It’s been a couple of years since my last note concerning the economic downturn, and unfortunately the job market remains a challenge for younger employees. We are all wondering when the job market will snap back to its old self – but it’s just not happening. It seems that some form of evolution in the workplace environment has already taken place. As a result, adapting to meet these changes is the best way to proceed. Tackle this head on.
Life at work has changed
“Mutations” to jobs – such as permalancing have occurred – and these changes are emerging as the new “normal” for many across the country. These job mutations can bring along a whole new set of issues, such as “free-floating ” job insecurity and its eventual impact upon job satisfaction. It seems the old issues are still there – such as just trying to get established – along with these new issues to round out the list.
Still looking for meaningful work? Not meeting your key career goals? The bottom line is that you have to be willing to do what it takes to succeed. It’s tough out there, and you’ll have to be tougher.
Stay razor focused
If you are looking for work and your dream job is not on the horizon, attempt to find a role that is related to your target. Look for jobs that develop a skill that you will need down the line in your target job. (Check job boards for your dream job and note the job qualifications that are discussed – work on developing one or more of those skill sets). If you have reached the interview stage, do “strategic” research. Be armed with information concerning your match to the role, including what is unique about you and how you can help to accomplish organizational initiatives.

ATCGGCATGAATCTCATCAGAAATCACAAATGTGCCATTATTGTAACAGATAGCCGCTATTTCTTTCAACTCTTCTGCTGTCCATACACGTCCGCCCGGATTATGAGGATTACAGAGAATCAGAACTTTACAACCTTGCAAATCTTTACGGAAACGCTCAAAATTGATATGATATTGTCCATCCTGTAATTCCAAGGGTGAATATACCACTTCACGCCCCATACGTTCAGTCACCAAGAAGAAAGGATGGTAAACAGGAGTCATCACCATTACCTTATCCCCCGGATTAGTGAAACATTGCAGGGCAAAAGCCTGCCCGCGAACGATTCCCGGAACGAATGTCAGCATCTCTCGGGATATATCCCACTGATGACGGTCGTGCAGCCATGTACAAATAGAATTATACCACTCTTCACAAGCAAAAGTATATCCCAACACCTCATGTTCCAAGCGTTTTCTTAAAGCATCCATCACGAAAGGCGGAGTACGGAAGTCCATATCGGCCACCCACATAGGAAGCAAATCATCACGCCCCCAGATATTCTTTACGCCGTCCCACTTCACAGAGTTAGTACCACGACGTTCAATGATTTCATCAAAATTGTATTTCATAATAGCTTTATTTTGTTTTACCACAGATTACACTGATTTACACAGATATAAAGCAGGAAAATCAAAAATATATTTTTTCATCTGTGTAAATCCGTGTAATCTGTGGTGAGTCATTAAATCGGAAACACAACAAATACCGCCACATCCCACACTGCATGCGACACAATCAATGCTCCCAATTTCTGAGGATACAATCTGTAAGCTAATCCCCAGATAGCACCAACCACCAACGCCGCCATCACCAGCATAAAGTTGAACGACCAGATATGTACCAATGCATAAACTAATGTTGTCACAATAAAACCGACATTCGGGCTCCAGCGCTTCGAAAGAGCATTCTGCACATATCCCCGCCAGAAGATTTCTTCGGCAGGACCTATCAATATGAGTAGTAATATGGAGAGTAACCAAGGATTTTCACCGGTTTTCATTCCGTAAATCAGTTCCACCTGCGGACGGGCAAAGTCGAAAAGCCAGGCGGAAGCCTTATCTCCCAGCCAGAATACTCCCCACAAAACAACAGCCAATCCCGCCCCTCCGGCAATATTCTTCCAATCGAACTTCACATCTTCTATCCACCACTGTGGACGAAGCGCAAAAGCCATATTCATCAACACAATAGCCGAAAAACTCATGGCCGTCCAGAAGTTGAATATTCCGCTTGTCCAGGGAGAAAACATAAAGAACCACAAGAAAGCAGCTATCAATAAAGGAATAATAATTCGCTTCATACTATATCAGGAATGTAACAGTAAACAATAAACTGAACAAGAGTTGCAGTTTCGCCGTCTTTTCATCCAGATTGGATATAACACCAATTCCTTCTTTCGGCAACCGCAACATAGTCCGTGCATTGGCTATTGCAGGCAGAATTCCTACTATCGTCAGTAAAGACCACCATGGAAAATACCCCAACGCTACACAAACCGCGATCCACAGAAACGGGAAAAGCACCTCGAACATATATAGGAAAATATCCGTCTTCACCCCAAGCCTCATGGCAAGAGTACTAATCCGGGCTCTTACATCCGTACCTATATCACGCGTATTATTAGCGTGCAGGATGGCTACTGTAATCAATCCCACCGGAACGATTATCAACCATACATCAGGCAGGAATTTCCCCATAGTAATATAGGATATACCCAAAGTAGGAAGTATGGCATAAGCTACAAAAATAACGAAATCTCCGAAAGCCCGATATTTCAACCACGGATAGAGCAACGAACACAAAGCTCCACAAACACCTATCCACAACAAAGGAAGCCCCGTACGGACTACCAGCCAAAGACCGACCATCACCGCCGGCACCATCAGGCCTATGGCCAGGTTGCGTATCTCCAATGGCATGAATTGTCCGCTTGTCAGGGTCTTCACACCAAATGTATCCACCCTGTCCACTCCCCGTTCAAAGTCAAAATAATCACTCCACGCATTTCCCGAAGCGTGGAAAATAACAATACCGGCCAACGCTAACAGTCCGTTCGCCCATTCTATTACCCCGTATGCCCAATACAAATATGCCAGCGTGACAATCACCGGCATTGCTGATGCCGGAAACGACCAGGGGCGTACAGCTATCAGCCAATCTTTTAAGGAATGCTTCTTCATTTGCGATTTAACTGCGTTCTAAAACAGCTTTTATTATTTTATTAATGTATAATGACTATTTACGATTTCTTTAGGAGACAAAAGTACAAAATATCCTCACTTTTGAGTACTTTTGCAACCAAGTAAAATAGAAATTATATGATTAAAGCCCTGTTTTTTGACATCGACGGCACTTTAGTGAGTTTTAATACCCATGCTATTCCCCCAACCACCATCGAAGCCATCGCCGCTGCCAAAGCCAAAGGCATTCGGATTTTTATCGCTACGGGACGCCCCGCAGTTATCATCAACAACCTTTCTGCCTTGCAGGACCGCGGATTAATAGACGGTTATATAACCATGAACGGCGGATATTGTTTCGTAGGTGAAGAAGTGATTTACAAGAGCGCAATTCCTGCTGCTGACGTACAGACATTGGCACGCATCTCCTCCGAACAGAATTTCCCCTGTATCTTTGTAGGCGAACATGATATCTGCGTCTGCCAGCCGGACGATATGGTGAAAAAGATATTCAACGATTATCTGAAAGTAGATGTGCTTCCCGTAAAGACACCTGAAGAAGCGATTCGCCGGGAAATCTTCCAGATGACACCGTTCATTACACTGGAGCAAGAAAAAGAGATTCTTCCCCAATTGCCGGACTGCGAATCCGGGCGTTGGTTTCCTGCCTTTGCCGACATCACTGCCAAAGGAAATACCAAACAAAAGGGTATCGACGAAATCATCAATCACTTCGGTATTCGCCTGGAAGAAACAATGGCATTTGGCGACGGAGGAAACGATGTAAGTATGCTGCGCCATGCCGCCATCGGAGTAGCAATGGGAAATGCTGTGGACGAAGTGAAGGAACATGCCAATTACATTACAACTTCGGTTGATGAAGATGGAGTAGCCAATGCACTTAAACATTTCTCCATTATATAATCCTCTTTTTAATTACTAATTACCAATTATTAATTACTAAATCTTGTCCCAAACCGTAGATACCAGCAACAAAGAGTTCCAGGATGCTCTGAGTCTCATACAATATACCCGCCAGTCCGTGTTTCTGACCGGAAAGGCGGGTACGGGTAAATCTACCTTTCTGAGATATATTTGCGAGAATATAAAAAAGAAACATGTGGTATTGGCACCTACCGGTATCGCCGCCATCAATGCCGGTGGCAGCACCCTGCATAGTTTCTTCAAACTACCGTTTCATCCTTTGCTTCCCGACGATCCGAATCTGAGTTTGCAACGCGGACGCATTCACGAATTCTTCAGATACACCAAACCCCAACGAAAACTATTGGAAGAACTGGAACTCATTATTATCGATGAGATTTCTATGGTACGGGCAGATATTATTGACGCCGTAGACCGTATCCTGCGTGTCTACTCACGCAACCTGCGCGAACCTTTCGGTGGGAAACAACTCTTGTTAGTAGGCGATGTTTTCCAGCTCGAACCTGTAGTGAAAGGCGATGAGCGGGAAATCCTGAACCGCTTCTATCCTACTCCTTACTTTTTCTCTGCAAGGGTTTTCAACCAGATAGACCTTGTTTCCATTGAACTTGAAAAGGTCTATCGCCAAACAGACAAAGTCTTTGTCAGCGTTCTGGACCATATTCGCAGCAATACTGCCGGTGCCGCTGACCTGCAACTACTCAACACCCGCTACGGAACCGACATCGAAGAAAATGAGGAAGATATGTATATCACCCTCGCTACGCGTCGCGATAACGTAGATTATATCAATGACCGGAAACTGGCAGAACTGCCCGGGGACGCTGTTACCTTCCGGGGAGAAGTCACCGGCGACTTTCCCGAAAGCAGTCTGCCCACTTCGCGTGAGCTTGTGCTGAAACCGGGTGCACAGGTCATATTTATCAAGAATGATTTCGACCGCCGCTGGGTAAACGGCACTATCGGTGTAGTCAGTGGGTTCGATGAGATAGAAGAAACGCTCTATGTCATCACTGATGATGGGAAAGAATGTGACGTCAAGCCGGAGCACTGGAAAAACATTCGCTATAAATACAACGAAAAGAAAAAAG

If you are currently employed, make your commitment to the organization known. This remains crucially important as senior employees will have an edge if things get tight staff-wise. If you are viewed as someone who is a part of the organization only until your “real work life” begins, you could be considered a possible cut, even if you are a high potential employee. The awful thing about this – the decision will be made without guilt, because they think you really want to move on.
Be ready to justify why you are needed. As we discussed, you may still have to sing for your supper – and that’s OK . Everyone has to at one time or another in their career. Really take a hard look every now and then at your contribution as compared to your colleagues. Don’t throw everyone else under the bus, but be ready to defend your right to work and your real value.
Strategies to remain competitive
- Focus on the bottom line. Whether you wish to join a specific organization or are currently working, keep your eyes open for ideas which can improve areas such as operations and customer service. Sometimes a very small idea can lead to a big payoff.
- Embrace intrapreneurship. You may not have the flexibility to find a new job – but it is possible to still branch out. If you have an idea for a product or service which could complement the current work within your organization, explore the idea with your supervisors. You can read more about that topic here.
- Develop project management skills. Most employees who land jobs (and advance) within an organization require skills in this area. Knowing how to manage resources, meet deadlines and monitor metrics are key career skills.
- Continue to volunteer for tough, unpopular, or even boring assignments. Showing that you don’t mind putting forth some extra effort may help you stand out in a decision maker’s mind if more staffing cuts do occur. If it is an assignment that elicits groans and rolling eyes at the staff meeting, you have found pay dirt.
- Work on your own career “brand”. Know who you are as a contributor and promote this – especially if you are still looking for work. Ask yourself: “What do I stand for career wise?” This process well help define your future career path and what you have to offer an organization. Find that niche and work that angle.
This job market requires flexibility and clear view of who you are as a contributor – keep your goals in focus and try to be positive, but remain realistic.
Dr. Marla Gottschalk is a Workplace Psychologist and Career Coach. Connect with her on Twitter and Linkedin.